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Most prospective homebuyers know that credit plays a significant role in acquiring a good mortgage rate, but many don’t know that there are ways to tip the odds even more in favor of the borrower. Experts say that borrowers should have all pertinent financial documents ready before sitting down to discuss the mortgage. They also say that borrowers should check their credit beforehand and challenge any discrepancies. Finally, mortgage seekers with low credit scores shouldn’t give up, but should ask for advice and options on which types of mortgage products are best suited to them. For more on this continue reading the following article from TheStreet.

Mortgage industry insiders know what it takes to qualify for a decent mortgage, and they wish potential homebuyers knew too.

What stands between them getting a good home loan, one with a low interest rate and reasonable monthly payments, is basically a single, critical six-letter word: credit.

"The credit process mystifies many borrowers," says Ray Brousseau, executive vice president with Carrington Mortgage Services, a Santa Ana, Calif., home mortgage lender. "They worry that their credit may be imperfect or that a late payment from long ago will doom a loan application, when the reality is different."

Compounding the problem is that new homebuyers aren't getting the help they need from their banks and lenders.

A study from TD Bank reveals that only 58% of home mortgage customers "helped them understand the mortgage process."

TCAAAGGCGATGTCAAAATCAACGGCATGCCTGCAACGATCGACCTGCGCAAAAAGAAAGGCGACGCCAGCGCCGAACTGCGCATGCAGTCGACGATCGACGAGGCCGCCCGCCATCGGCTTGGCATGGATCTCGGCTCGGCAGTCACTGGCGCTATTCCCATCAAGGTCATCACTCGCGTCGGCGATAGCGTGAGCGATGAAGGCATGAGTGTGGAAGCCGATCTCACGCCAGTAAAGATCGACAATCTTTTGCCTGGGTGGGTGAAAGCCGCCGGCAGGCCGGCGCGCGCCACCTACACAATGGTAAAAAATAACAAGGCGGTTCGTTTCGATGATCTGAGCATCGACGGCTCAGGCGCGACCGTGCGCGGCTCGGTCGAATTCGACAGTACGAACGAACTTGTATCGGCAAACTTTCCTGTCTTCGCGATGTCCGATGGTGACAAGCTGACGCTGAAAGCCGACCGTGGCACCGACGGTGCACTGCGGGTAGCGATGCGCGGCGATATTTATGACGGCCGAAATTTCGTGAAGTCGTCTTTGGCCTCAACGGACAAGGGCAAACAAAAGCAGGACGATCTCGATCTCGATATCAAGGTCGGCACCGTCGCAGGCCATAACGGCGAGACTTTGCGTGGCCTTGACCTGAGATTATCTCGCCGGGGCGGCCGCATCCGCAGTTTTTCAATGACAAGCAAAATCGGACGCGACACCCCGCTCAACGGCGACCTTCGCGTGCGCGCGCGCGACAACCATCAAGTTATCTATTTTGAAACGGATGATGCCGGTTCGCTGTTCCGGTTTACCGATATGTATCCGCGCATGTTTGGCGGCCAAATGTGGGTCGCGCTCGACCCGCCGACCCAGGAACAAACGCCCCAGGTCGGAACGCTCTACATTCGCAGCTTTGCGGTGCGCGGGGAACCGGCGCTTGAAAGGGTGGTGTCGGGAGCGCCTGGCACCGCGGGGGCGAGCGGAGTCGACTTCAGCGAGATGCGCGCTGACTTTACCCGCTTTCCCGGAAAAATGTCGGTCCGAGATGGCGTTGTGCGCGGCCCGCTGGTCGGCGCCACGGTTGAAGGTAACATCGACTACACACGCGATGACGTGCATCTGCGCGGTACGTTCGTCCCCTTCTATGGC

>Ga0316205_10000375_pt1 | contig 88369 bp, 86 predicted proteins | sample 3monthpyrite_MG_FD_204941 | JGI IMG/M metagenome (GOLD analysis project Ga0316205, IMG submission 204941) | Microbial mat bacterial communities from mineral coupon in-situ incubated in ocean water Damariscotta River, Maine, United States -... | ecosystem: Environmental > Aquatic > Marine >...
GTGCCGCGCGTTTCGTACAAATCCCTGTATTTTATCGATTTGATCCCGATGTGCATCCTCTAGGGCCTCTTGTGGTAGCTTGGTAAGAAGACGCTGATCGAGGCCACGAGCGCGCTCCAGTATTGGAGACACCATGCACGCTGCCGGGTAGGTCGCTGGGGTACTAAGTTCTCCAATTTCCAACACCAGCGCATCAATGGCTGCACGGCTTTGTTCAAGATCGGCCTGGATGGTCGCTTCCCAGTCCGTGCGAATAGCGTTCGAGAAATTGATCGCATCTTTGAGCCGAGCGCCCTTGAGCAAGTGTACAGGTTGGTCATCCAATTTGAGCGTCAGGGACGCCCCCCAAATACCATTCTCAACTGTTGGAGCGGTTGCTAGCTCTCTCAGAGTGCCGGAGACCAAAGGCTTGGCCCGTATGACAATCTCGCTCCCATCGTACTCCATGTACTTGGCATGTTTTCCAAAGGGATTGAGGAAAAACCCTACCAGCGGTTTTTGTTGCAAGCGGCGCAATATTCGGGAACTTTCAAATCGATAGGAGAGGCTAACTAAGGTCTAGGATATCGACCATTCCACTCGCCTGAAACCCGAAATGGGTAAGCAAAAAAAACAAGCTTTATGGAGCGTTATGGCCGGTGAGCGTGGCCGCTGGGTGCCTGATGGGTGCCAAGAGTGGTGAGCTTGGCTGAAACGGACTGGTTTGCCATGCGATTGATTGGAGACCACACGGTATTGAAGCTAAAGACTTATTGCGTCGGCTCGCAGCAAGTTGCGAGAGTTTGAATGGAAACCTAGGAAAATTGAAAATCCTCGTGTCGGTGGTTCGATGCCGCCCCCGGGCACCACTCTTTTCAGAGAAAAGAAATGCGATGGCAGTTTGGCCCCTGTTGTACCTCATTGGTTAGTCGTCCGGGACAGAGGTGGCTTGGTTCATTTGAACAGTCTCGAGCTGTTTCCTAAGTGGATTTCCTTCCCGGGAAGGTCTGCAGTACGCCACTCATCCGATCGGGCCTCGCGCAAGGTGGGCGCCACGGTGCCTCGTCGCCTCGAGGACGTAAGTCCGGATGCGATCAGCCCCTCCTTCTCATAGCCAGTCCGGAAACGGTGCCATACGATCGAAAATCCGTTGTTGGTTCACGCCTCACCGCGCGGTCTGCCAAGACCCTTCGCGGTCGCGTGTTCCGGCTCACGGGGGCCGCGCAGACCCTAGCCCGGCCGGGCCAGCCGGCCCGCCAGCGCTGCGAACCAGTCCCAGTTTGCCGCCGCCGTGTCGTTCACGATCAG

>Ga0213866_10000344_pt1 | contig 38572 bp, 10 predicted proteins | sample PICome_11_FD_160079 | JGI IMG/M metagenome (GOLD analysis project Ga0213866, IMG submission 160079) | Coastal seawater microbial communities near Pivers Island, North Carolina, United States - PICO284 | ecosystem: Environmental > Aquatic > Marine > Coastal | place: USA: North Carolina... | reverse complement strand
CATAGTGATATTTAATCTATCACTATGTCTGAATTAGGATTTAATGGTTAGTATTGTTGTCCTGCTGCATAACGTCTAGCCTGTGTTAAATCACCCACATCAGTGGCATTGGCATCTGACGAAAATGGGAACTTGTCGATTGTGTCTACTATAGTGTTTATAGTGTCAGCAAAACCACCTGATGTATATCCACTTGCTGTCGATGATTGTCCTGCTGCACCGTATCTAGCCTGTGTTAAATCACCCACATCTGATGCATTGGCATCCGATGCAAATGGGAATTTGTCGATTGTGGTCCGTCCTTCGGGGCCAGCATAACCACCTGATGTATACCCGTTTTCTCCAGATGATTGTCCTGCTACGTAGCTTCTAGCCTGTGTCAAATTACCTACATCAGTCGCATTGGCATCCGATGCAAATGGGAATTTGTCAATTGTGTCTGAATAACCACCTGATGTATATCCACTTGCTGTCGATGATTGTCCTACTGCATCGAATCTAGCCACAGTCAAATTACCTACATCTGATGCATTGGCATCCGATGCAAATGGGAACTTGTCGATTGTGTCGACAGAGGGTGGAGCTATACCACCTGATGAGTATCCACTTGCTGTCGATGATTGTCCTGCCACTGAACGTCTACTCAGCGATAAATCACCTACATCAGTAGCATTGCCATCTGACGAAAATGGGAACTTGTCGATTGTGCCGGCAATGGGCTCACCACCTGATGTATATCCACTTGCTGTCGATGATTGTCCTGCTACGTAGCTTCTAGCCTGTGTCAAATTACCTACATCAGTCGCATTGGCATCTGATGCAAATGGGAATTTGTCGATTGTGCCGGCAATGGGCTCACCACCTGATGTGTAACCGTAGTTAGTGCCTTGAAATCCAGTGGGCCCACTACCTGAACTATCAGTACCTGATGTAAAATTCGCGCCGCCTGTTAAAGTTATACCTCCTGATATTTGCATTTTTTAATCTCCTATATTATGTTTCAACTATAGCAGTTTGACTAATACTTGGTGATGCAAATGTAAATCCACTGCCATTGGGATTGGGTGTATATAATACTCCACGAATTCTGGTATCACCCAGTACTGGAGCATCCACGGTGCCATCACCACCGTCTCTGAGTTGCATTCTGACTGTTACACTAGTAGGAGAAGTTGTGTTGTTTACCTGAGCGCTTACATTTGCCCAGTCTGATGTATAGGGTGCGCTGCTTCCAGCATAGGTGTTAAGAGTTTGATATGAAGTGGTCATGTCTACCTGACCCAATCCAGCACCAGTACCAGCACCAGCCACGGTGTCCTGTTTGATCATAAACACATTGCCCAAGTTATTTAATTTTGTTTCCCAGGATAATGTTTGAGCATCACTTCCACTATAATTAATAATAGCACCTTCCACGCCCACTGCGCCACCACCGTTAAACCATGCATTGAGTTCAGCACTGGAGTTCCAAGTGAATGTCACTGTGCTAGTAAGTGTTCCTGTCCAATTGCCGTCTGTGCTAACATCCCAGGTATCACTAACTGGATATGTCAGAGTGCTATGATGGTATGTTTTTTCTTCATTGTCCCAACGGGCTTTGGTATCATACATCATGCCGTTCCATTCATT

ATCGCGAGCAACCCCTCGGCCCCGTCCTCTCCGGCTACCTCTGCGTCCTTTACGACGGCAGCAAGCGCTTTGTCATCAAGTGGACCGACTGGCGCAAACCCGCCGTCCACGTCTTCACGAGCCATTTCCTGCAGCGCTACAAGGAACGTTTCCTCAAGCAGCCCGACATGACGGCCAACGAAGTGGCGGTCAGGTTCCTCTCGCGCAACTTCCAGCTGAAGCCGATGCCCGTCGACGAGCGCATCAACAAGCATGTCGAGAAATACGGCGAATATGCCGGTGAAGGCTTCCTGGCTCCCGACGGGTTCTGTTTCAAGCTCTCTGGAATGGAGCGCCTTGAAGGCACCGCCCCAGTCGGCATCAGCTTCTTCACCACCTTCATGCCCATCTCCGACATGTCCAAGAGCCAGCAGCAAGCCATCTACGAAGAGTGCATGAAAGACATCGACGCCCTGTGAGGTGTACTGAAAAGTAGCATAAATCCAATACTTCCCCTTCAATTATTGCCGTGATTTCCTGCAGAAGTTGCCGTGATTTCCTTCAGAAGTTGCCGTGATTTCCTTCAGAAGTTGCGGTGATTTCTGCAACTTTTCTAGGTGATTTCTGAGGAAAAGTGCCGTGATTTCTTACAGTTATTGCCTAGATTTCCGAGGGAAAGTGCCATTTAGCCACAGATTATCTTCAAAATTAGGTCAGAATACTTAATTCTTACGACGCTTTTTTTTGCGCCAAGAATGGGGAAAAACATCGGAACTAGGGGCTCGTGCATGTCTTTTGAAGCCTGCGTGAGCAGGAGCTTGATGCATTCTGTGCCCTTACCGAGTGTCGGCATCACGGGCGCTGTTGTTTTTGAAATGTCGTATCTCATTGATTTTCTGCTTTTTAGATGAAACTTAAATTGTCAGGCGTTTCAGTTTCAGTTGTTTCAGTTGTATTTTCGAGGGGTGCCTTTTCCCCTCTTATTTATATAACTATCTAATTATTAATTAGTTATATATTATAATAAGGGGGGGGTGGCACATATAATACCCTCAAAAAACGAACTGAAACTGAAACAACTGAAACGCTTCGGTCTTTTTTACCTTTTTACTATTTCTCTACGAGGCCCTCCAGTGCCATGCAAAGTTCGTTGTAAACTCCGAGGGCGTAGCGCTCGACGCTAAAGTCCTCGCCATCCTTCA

That "knowledge gap" works against the mortgage borrower and lender, who have "similar goals," Brousseau says. "The lender will create a package to provide a full picture of the borrower's financial status. In many cases, borrowers will be surprised that their credit standing is stronger than expected."

That said, consumers can take concrete steps to educate themselves and make the moves insiders such as Brousseau want them to take to qualify for a good mortgage.These three are a great place to start:

Have the right paperwork ready. You're much more likely to get a home loan if you have the correct paperwork right out of the gate. It shows lenders you know what you're doing, and it makes their job easier. To that end, make sure you have signed tax returns for the past two years; your two most recent pay stubs from your job; and complete copies of all financial statements (including bank accounts and investment portfolios) from the past 60 days. Brousseau says having all that paperwork in order can speed up the mortgage approval process greatly.

Pre-check your credit score. Snafus on a credit report are one of the top reasons mortgage applications are denied. "Look at your credit report in advance to make sure it fairly reflects your credit history," Brousseau says. "If you spot items that are inaccurate, you'll want to contact the credit reporting agency. Most negative items -- but not all -- fall off after seven years. Some bankruptcies stay on for 10 years. Check the report to be certain that outdated items are not included." He also notes that consumers can get one free copy of their credit report every year from AnnualCreditReport.com.

Don't give up because of a low credit score. Mortgage industry insiders see way too many mortgage applicants quit because they think they have a weak credit score.

"A good credit score can greatly help in the application process, but a lower score can often be overcome by selecting a certain type of mortgage product," Brousseau says. Carrington has recently made home loans available to people with credit scores as low as 580 (just watch out for higher interest rates at that level, though -- justified because you're a bigger risk factor for lenders if you have low credit health.)

"A wide range of financial options exist," Brousseau says. "Mortgage loan officers can review mortgage choices and explain the alternatives available in today's market."

These three tips aren't exactly state secrets, but Brousseau says most mortgage consumers bypass them just the same -- along with their chances for a decent home mortgage.

This article was republished with permission from TheStreet.